Choosing a Theremin

by C. Chris Peters

The thing to watch for when choosing an instrument is its linear response. Check to see how evenly your hand movements are translated by the theremin. For example: as with string instruments like a guitar, you can see that the frets are spaced in shorter distances from one an other for producing higher notes, and further away from each other for the lower notes. If guitars where truly linear (which they will never be), all the distances between the frets would be the equal. Since theremins have no frets, the distance you move your hand from the pitch antenna to produce a scale should as consistent as possible. More expensive theremins generally have a more linear response to hand gestures than less expensive ones.

I have been using my Moog (then Big Briar) Etherwave theremin that I built from a kit in1996. It has never given me any problems.The Etherwave is considered by many thereminists to be a starter instrument because of its average linear response. I think the Etherwave is the best value for the money, sounds great, and as a performer, I have never been bothered by its particular linear response.

I recommend the building the Etherwave kit mainly because you get to know your instrument from the inside out and you save a few dollars besides. The circuit board comes pre-assembled and calibrated, so all you are really doing is putting it together. You will need to solder a few connections, so access to a soldering iron is a must. The biggest problem I had when assembling my instrument was finishing its wooden cabinet.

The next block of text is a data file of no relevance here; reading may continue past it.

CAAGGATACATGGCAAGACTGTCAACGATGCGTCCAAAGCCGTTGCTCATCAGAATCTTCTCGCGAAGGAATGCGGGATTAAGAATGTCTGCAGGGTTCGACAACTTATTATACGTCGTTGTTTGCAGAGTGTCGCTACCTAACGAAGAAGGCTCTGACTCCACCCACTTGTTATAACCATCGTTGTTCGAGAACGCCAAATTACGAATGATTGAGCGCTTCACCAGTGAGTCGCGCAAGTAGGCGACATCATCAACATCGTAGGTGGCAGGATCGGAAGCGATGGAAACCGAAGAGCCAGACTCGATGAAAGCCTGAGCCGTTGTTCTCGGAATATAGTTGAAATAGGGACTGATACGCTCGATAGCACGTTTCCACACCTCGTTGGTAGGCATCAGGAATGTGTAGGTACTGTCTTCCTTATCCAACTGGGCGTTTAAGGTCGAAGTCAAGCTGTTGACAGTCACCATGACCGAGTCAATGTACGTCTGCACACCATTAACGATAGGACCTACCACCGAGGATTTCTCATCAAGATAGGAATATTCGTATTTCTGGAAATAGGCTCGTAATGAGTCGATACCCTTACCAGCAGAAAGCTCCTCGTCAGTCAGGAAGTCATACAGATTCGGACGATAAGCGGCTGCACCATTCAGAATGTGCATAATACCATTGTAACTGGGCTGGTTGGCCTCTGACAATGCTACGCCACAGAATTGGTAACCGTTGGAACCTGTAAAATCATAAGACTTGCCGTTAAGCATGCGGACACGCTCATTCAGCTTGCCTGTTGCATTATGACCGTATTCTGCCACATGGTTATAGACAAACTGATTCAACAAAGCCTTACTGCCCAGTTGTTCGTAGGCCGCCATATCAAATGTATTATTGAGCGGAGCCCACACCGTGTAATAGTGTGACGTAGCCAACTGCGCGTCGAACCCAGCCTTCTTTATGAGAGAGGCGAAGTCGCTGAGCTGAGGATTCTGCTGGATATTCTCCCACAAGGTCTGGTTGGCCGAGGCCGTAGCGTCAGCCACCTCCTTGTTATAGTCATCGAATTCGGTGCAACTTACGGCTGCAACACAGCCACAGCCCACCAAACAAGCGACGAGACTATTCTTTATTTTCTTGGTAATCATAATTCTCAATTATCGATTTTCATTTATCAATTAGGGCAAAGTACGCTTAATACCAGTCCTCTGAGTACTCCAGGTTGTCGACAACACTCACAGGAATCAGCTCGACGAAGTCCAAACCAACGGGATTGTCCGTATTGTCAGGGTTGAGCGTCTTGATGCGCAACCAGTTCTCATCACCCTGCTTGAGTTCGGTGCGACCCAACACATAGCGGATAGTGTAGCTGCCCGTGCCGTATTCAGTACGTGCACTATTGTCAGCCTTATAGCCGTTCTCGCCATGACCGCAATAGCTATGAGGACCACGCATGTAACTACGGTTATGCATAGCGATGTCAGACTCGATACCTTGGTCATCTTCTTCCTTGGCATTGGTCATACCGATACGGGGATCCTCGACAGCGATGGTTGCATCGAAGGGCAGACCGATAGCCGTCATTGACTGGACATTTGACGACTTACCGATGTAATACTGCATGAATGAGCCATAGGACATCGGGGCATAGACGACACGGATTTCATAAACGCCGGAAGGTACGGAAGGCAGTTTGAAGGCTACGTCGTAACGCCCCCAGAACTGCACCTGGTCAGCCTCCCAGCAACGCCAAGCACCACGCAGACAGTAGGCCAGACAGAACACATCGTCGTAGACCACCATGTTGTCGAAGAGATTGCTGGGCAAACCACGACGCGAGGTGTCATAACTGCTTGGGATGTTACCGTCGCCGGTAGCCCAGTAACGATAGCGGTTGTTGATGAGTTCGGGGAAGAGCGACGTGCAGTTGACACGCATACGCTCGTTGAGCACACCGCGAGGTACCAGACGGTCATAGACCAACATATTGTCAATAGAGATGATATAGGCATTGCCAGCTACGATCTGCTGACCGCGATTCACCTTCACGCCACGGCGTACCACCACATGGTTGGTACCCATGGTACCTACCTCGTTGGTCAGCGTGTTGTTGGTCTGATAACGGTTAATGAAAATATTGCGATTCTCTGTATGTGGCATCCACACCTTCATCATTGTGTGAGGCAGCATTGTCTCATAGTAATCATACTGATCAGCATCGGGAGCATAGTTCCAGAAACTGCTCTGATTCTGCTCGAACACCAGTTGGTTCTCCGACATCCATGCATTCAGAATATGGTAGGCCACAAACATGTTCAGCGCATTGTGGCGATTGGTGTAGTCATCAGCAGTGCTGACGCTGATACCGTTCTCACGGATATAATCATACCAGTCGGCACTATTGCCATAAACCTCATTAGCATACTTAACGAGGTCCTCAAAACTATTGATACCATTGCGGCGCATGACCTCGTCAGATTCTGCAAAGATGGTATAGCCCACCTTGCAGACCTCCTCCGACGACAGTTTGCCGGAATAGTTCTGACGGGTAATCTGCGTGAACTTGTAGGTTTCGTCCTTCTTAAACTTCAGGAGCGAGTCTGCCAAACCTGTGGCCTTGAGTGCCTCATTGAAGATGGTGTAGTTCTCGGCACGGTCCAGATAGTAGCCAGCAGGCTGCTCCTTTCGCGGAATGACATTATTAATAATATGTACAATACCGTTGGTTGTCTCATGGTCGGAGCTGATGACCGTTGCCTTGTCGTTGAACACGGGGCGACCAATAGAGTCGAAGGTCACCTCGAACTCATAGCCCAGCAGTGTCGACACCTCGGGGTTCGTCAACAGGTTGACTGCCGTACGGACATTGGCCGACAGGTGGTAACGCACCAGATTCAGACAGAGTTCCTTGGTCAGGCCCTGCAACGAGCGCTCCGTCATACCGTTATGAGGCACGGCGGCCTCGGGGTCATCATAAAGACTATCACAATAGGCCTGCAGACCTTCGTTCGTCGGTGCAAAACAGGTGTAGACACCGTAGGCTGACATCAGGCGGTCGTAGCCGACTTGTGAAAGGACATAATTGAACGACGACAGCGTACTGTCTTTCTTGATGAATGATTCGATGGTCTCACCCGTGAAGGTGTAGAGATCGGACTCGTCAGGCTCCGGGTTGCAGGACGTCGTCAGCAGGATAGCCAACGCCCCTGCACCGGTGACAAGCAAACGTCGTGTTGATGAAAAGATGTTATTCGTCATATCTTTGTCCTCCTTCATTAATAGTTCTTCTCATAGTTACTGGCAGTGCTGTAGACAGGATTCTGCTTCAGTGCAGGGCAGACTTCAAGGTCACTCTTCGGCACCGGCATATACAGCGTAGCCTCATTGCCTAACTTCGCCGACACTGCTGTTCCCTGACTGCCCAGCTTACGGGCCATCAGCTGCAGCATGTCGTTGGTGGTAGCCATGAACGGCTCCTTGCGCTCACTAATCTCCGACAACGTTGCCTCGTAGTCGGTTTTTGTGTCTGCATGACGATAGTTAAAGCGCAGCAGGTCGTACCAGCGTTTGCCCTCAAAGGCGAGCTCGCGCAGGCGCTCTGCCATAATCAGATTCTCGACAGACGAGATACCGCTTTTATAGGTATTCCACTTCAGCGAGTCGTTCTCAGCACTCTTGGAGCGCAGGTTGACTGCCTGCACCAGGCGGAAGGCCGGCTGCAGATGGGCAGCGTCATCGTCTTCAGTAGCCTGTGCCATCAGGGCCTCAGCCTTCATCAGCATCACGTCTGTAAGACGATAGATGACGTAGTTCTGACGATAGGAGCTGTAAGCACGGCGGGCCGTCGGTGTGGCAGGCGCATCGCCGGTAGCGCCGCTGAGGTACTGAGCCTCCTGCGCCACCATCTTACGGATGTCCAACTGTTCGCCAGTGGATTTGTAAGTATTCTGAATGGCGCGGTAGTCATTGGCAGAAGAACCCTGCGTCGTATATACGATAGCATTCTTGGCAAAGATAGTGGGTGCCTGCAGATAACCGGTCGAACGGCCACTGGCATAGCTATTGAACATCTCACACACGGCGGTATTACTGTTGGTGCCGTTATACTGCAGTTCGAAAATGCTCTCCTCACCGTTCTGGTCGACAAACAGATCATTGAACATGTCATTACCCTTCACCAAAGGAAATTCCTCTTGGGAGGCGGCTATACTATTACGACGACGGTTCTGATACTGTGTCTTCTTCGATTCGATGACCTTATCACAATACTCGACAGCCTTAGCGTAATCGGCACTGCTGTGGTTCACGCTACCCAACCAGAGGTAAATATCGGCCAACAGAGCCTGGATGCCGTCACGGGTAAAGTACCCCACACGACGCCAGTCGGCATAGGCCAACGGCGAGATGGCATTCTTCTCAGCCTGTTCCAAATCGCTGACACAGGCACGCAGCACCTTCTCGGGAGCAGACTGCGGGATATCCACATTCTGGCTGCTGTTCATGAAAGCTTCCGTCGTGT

Recently Moog Music made a daughter board that allows the Etherwave to control other synthesizer instruments. This turns your stock Etherwave into an “Etherwave Plus”. This new board connects to synthesizers and effects devices that have voltage control inputs. It does not connect to MIDI or USB devices. Unless you have access to an analog synthesizer or signal processor with CV, Gate, and Trigger inputs, the new “plus” board is not useful.

There is another theremin kit from Paia that can be purchased via mail order. I have tried a few of these Paia’s and found them a lot fun to play but they not at all linear in their responses. Linear response is sort of a personal taste along with the kind of playing you are planning to do. I found the Paia "Theremax" model a little more difficult to play recognizable tunes than the Etherwave, but is great for all sorts of sci-fi woo woo effects. I have no experience with assembling the Paia kits so I cannot vouch for their level of difficulty, but I suspect you have to assemble and calibrate the circuit board yourself.

You can find lots of cheep theremin instruments advertised on the Internet. The ones I have seen are really half theremins in that they offer no way to control their volumes. They are just a pitch producing circuit. A complete theremin has ways to control both pitch and volume. I often use one of these half theremins with a guitar effects pedal called a Synth-Wah as an auxiliary special effect. I put my hand near it and it screams. The closer I get the louder and higher it wails!

© C. Chris Peters 2010 -